Ideally, the other leases would have read that the tenants pay a prorate share of the additional expenses based upon the ground floor area of the center. This would have excluded any square footage above or below the ground floor from the denominator. This language did not exist. It could have read “excluding square footage above or below the main level” which would have included the square footage to begin with, but then defined that area to be excluded. The leases did not contain this language. The leases could have excluded “any tenant not paying a full prorate share” of additional expenses, but they did not.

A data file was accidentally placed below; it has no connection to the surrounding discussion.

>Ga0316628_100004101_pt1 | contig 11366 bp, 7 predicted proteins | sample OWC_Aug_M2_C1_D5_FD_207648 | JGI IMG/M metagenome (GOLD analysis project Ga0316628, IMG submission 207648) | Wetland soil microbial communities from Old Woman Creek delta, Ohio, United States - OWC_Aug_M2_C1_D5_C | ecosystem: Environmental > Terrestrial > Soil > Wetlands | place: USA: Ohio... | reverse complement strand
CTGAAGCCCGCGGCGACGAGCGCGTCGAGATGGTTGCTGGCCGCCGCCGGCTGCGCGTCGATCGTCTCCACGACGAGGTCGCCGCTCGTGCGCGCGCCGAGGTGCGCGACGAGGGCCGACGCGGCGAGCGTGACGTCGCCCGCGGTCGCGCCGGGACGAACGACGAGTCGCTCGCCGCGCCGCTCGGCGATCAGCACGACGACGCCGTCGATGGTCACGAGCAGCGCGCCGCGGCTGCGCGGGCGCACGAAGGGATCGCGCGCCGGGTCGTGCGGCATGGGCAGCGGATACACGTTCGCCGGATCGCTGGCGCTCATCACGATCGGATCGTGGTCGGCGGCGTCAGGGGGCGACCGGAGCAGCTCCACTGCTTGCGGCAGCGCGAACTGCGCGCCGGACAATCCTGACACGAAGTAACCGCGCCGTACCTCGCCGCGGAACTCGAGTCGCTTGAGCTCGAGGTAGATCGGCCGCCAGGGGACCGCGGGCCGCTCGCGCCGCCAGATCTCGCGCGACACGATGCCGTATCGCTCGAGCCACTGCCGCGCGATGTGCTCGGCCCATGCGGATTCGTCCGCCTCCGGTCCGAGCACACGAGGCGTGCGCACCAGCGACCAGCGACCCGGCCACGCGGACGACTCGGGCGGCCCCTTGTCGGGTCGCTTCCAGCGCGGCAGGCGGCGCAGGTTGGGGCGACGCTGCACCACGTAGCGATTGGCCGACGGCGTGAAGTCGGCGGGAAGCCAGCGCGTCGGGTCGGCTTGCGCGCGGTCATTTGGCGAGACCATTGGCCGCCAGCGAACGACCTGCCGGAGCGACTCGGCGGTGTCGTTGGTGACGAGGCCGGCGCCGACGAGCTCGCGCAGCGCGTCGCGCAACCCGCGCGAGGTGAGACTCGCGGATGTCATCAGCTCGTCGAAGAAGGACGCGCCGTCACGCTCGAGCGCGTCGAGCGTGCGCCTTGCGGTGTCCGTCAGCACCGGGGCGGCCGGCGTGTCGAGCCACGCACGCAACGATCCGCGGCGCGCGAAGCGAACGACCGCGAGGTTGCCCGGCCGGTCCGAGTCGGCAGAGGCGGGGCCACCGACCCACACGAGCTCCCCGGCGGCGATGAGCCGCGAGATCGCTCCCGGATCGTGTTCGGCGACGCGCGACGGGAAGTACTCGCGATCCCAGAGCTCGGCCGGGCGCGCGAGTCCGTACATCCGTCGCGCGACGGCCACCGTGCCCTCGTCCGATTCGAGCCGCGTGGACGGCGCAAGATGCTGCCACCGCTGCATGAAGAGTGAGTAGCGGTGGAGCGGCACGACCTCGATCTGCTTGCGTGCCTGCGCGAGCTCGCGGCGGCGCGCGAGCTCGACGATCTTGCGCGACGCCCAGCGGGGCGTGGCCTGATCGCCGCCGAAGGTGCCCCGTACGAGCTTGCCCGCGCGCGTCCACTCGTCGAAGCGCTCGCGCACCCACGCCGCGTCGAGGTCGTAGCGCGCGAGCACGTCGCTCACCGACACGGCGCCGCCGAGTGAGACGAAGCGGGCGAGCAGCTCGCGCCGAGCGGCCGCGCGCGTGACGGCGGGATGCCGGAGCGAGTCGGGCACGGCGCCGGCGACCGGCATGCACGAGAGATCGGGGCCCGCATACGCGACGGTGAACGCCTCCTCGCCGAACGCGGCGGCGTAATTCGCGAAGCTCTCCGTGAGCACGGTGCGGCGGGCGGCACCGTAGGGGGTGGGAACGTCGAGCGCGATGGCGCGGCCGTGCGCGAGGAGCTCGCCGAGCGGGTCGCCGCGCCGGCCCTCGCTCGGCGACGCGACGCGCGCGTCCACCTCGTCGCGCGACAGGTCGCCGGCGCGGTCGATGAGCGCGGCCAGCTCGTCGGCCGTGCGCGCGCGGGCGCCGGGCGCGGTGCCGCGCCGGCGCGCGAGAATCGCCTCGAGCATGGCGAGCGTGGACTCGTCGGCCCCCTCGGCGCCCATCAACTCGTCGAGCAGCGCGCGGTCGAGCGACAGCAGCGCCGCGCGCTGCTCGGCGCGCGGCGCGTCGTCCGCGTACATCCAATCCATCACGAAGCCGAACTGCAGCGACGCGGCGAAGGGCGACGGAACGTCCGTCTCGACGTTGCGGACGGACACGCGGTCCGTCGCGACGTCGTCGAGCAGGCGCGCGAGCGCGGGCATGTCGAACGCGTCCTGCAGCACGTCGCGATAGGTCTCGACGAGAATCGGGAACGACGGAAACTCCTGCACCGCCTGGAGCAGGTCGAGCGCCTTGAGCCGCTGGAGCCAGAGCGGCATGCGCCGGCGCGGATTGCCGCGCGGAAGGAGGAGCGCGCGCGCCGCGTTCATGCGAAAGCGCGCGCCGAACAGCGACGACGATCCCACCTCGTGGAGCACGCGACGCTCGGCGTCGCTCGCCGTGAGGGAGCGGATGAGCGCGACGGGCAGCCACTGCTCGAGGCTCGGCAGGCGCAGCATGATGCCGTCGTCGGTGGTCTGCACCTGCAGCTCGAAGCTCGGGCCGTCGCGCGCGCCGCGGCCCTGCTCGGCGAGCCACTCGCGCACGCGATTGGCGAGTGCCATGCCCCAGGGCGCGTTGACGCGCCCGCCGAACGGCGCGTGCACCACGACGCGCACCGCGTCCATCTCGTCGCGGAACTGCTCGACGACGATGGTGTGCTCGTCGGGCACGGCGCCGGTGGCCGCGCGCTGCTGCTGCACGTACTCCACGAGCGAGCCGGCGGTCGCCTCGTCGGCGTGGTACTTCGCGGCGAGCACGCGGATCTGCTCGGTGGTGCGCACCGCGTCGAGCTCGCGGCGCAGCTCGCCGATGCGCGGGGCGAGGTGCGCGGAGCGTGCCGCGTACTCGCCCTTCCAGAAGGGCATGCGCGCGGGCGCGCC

Therefore, for the most part, the landlord is absorbing additional expenses on this upper level square footage. Prospectively, we may be able to use the “any premises not fronting on the enclosed mall” exclusion that exists in most of the leases by having two separate leases for the tenants with multiple levels – then we would have one premises fronting on the enclosed mall and another premises not fronting on the enclosed mall.

Why even bother with this? The total upper level square footage at the property is about 70,000 sf. Total additional expenses per square foot are nearly $40.00. That is currently $2.8m of absorption per year. Apply a 7% cap rate to that – that is $40m in value. Seriously, $40m in value! For lack of better lease language!

Think about the big picture when you are considering your lease language!